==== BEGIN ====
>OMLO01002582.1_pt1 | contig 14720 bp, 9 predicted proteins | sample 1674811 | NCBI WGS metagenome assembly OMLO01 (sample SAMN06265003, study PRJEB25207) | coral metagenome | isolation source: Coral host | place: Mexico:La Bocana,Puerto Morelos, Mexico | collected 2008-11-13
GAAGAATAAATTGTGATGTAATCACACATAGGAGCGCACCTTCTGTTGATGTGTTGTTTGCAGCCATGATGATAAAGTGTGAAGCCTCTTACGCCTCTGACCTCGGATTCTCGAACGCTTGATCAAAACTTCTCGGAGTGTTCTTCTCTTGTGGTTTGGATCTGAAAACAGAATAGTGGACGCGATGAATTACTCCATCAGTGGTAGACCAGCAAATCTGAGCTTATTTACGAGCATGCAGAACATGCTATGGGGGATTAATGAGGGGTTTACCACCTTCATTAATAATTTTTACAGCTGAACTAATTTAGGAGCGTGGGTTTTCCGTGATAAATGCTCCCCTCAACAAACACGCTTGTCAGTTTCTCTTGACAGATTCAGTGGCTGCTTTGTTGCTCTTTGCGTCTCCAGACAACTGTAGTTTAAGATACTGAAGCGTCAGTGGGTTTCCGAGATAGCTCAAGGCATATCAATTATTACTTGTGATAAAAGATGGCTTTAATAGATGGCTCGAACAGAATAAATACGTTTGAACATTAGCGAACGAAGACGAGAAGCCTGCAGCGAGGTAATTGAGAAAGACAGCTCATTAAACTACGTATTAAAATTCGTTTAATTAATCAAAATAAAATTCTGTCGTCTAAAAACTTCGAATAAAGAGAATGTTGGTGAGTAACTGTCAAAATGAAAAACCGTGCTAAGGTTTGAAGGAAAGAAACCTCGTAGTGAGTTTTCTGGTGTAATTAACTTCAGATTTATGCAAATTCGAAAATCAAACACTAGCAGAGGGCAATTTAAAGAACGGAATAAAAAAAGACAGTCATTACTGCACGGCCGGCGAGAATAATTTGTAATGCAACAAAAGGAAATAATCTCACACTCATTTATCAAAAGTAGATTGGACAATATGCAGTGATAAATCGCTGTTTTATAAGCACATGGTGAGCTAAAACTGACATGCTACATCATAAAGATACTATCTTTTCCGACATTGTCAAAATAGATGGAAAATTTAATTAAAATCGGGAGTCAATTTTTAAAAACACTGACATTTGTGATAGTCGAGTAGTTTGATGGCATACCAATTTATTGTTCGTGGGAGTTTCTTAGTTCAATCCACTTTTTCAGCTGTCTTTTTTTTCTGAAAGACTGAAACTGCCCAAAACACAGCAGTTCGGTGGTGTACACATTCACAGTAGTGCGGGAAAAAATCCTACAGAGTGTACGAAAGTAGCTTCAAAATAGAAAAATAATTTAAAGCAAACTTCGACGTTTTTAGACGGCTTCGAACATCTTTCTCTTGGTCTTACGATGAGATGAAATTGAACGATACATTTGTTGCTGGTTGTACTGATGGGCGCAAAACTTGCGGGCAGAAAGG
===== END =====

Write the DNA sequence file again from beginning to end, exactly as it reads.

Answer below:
>OMLO01002582.1_pt1 | contig 14720 bp, 9 predicted proteins | sample 1674811 | NCBI WGS metagenome assembly OMLO01 (sample SAMN06265003, study PRJEB25207) | coral metagenome | isolation source: Coral host | place: Mexico:La Bocana,Puerto Morelos, Mexico | collected 2008-11-13
GAAGAATAAATTGTGATGTAATCACACATAGGAGCGCACCTTCTGTTGATGTGTTGTTTGCAGCCATGATGATAAAGTGTGAAGCCTCTTACGCCTCTGACCTCGGATTCTCGAACGCTTGATCAAAACTTCTCGGAGTGTTCTTCTCTTGTGGTTTGGATCTGAAAACAGAATAGTGGACGCGATGAATTACTCCATCAGTGGTAGACCAGCAAATCTGAGCTTATTTACGAGCATGCAGAACATGCTATGGGGGATTAATGAGGGGTTTACCACCTTCATTAATAATTTTTACAGCTGAACTAATTTAGGAGCGTGGGTTTTCCGTGATAAATGCTCCCCTCAACAAACACGCTTGTCAGTTTCTCTTGACAGATTCAGTGGCTGCTTTGTTGCTCTTTGCGTCTCCAGACAACTGTAGTTTAAGATACTGAAGCGTCAGTGGGTTTCCGAGATAGCTCAAGGCATATCAATTATTACTTGTGATAAAAGATGGCTTTAATAGATGGCTCGAACAGAATAAATACGTTTGAACATTAGCGAACGAAGACGAGAAGCCTGCAGCGAGGTAATTGAGAAAGACAGCTCATTAAACTACGTATTAAAATTCGTTTAATTAATCAAAATAAAATTCTGTCGTCTAAAAACTTCGAATAAAGAGAATGTTGGTGAGTAACTGTCAAAATGAAAAACCGTGCTAAGGTTTGAAGGAAAGAAACCTCGTAGTGAGTTTTCTGGTGTAATTAACTTCAGATTTATGCAAATTCGAAAATCAAACACTAGCAGAGGGCAATTTAAAGAACGGAATAAAAAAAGACAGTCATTACTGCACGGCCGGCGAGAATAATTTGTAATGCAACAAAAGGAAATAATCTCACACTCATTTATCAAAAGTAGATTGGACAATATGCAGTGATAAATCGCTGTTTTATAAGCACATGGTGAGCTAAAACTGACATGCTACATCATAAAGATACTATCTTTTCCGACATTGTCAAAATAGATGGAAAATTTAATTAAAATCGGGAGTCAATTTTTAAAAACACTGACATTTGTGATAGTCGAGTAGTTTGATGGCATACCAATTTATTGTTCGTGGGAGTTTCTTAGTTCAATCCACTTTTTCAGCTGTCTTTTTTTTCTGAAAGACTGAAACTGCCCAAAACACAGCAGTTCGGTGGTGTACACATTCACAGTAGTGCGGGAAAAAATCCTACAGAGTGTACGAAAGTAGCTTCAAAATAGAAAAATAATTTAAAGCAAACTTCGACGTTTTTAGACGGCTTCGAACATCTTTCTCTTGGTCTTACGATGAGATGAAATTGAACGATACATTTGTTGCTGGTTGTACTGATGGGCGCAAAACTTGCGGGCAGAAAGG